Bubble Echo for PFO

Hi all, I’m just on my way home from London after having a bubble echo to test for PFO (hole in the heart between the 2 sides). It was thought that could have been the cause of my stroke. The good news (I think) is that they didn’t find a hole so I won’t need the procedure to close it. But it does mean they are no closer to finding the cause.
I maybe one that doesn’t have a clear reason for the stroke. I’ll put it down to :poop: luck!
Hey ho best get on with making the most of what’s left of me (although may sound annoyed I’m not really, it’s just one of those things).
Hope you are all doing as well as you can.
Keep smiling :grinning:.

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@Ingo66 hi that’s good news in one way . It is frustrating when you don’t know the reason, keep going at least it’s one less thing to worry about. All my best Loraine :blush:

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@Ingo66 good news that you have no hole in the heart. We all crave answers when these things happen but sometimes there aren’t any. Do you have any more tests scheduled?
I had a carotid artery dissection which caused my stroke but they never did any further checks to see what caused the dissection. The consultant put it down to no obvious reason. Like @Pontwander I suspect my Covid booster played a part in mine but will never know for sure.
Best of luck

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@Pontwander thanks Al, I was just having a look. When I had my stroke I did wonder if my stroke was caused by Covid booster as I had no risk factors and the day after my booster I had symptoms that I now know (but didn’t then) to be signs of a carotid artery dissection. I did mention it to the consultant but they just brushed over it. I have often thought about it but not really let it bother me. When I saw the ophthalmologist the other week she asked me if I thought Covid had played any part my stroke as it had been put down to no obvious cause. She said she had seen a few ladies in my age group recently who had either had Covid or Covid jab shortly before their stroke. My stroke was 3 weeks after the jab but I had signs from the next day. After speaking with her I was more convinced that it may have played a part. I decided to report it to the MHRA Yellowcard website. I have since heard from them and they are going to follow it up with my consultant. It could be a coincidence but seems too much of one to me. I will never know for sure I guess.

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Thanks all for coming back to me and for the information. I thinky stroke consultant wanted to keep me on his books while I was having checks done. He is also liaising with the Brompton hospital (as I have had 2 previous open heart surgeries - unrelated to the stroke they think). So I’m not sure if they will do any further tests but I’ll obviously continue going for cardiology appointments.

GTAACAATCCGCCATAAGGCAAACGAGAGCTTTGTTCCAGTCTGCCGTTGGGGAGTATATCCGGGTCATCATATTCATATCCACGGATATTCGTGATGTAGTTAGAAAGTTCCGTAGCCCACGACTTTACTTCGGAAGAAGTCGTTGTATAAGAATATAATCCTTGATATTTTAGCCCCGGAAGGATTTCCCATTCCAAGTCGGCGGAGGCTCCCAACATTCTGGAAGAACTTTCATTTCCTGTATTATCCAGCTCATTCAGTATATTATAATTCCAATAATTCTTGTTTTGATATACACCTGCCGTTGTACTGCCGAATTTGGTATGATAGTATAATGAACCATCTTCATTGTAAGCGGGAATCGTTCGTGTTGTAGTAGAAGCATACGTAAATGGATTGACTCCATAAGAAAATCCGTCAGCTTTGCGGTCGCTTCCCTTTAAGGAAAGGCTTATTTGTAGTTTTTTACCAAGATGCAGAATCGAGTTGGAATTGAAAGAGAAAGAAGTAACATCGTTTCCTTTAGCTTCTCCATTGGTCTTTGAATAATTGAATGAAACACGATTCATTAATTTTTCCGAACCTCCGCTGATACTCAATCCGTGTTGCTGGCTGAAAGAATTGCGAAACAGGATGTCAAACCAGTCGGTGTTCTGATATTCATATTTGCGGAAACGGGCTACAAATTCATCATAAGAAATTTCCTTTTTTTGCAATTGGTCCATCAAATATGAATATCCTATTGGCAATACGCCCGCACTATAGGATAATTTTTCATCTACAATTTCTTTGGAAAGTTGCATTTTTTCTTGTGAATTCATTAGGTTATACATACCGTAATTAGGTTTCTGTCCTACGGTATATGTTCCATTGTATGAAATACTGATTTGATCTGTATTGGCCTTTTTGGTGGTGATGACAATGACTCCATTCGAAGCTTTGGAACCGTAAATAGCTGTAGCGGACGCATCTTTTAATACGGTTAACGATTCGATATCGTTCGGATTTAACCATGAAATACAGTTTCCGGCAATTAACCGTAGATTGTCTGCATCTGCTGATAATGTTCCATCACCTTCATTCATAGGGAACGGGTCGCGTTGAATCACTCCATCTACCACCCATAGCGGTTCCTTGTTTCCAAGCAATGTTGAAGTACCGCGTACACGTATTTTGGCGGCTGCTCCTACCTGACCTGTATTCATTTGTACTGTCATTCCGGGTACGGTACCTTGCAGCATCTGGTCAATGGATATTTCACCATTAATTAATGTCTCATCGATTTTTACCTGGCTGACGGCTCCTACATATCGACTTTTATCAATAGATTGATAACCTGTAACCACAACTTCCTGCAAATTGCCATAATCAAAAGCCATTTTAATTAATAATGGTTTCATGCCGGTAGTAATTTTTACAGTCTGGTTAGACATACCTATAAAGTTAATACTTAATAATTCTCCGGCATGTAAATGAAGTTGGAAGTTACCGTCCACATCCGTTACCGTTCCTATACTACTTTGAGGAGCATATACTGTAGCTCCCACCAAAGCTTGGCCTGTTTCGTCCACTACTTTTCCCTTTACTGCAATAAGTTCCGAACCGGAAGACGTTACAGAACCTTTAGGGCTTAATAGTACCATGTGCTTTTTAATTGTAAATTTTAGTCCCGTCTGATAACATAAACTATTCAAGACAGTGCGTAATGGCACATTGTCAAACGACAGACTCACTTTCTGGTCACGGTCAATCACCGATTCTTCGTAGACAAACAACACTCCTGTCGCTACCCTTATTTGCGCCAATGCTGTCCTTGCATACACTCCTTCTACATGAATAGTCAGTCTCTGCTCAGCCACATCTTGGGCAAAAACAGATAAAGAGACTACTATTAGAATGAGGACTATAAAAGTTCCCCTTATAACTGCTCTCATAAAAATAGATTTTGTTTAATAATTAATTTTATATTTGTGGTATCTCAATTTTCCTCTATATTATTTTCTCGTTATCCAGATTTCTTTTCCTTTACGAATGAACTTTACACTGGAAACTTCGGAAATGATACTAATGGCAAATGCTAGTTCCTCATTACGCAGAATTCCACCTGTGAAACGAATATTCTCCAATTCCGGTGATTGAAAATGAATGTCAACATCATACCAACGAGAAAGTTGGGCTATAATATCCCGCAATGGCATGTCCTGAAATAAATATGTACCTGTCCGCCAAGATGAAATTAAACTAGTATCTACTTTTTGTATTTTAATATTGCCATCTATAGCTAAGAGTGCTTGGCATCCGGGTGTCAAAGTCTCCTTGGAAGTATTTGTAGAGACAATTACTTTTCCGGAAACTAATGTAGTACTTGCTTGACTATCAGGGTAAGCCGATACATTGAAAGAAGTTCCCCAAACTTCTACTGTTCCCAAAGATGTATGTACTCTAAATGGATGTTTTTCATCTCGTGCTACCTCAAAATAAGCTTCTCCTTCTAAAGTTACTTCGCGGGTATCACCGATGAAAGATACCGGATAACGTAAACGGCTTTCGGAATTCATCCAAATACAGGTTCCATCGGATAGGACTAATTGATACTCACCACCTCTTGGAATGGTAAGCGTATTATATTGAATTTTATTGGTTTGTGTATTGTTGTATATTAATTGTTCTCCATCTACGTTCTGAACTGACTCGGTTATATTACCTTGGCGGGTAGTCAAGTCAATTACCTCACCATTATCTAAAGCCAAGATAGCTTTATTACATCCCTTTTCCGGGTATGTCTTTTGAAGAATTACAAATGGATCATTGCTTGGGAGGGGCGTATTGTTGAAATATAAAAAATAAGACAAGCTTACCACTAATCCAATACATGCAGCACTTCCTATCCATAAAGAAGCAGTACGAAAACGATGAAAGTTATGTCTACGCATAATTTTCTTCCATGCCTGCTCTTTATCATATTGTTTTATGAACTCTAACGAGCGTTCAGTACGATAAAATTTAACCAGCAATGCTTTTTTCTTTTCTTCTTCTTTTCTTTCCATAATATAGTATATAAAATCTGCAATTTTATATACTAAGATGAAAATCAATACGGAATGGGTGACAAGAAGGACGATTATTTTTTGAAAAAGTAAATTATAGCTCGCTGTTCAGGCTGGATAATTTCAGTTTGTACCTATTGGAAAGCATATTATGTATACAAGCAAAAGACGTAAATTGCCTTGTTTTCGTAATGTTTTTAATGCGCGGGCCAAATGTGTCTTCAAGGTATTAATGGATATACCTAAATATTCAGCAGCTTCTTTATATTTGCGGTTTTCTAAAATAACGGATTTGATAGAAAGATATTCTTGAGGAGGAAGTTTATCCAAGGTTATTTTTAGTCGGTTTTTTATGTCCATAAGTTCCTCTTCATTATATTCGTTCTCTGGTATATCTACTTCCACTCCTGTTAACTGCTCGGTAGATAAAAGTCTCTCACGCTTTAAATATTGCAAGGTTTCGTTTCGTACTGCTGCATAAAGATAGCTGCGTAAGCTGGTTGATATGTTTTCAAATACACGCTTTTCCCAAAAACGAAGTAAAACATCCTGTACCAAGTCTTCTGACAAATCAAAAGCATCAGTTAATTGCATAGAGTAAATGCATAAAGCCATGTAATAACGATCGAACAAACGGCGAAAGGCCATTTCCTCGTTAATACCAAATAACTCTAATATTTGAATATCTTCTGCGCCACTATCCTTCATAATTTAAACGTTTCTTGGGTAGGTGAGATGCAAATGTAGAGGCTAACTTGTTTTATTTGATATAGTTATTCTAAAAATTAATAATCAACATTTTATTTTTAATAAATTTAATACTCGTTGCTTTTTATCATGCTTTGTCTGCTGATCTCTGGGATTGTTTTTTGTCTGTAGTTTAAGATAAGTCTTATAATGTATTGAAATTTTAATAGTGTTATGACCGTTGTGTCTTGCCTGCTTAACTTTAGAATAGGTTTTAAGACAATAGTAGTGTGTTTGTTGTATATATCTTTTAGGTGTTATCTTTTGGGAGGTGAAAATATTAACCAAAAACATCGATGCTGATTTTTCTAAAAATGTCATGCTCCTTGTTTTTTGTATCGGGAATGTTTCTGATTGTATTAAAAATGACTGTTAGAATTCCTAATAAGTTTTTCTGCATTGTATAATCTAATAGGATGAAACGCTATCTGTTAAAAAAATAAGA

Like I said before they can’t always get to the bottom of the cause. Other than the obvious things like diet and fitness, going forward it would have been handy to get any other advice for future stroke prevention.
Tips & advice on here are always helpful.

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@Pontwander Hi Al, I think we will be seeing the consequences of Covid for a very long time to come. I don’t know for sure if there was a link in my case (although I do think so) but I felt that by reporting it it might help the MHRA build up the bigger picture to help others.

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@Mrs5K my stroke happened 5 weeks after the AZ jab in February, it happened 17 March. I was ill 7 hours after jab and couldn’t get up for 2 weeks GP said I’m making antibodies! I didn’t feel well to the run up to the stroke dizzy nauseous headaches weak and body felt battered. :flushed:

@Loshy I was really ill after all 3 of my jabs so maybe I made too many antibodies :blush: lots of people around me said I hadn’t been right after having the jab. It all sounds very familiar.
Hope you’re doing OK after your op xxx

@Mrs5K Recovering nicely and had 4 full nights sleep! First time in a year thanks :blush: I’ve had 5 jabs now being clinically vulnerable 2x AZ which I was ill with 2x Moderna and 1x phizer. I was ok with other 2. I would recommend to anyone with carpal tunnel in their hands to have the operation. :wink::blush:

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Hi @Loshy , I Didn’t realise you’d now had your op (bit behind on posts sorry). Good to hear you’re doing well and fingers crossed it will give you the benefit you deserve.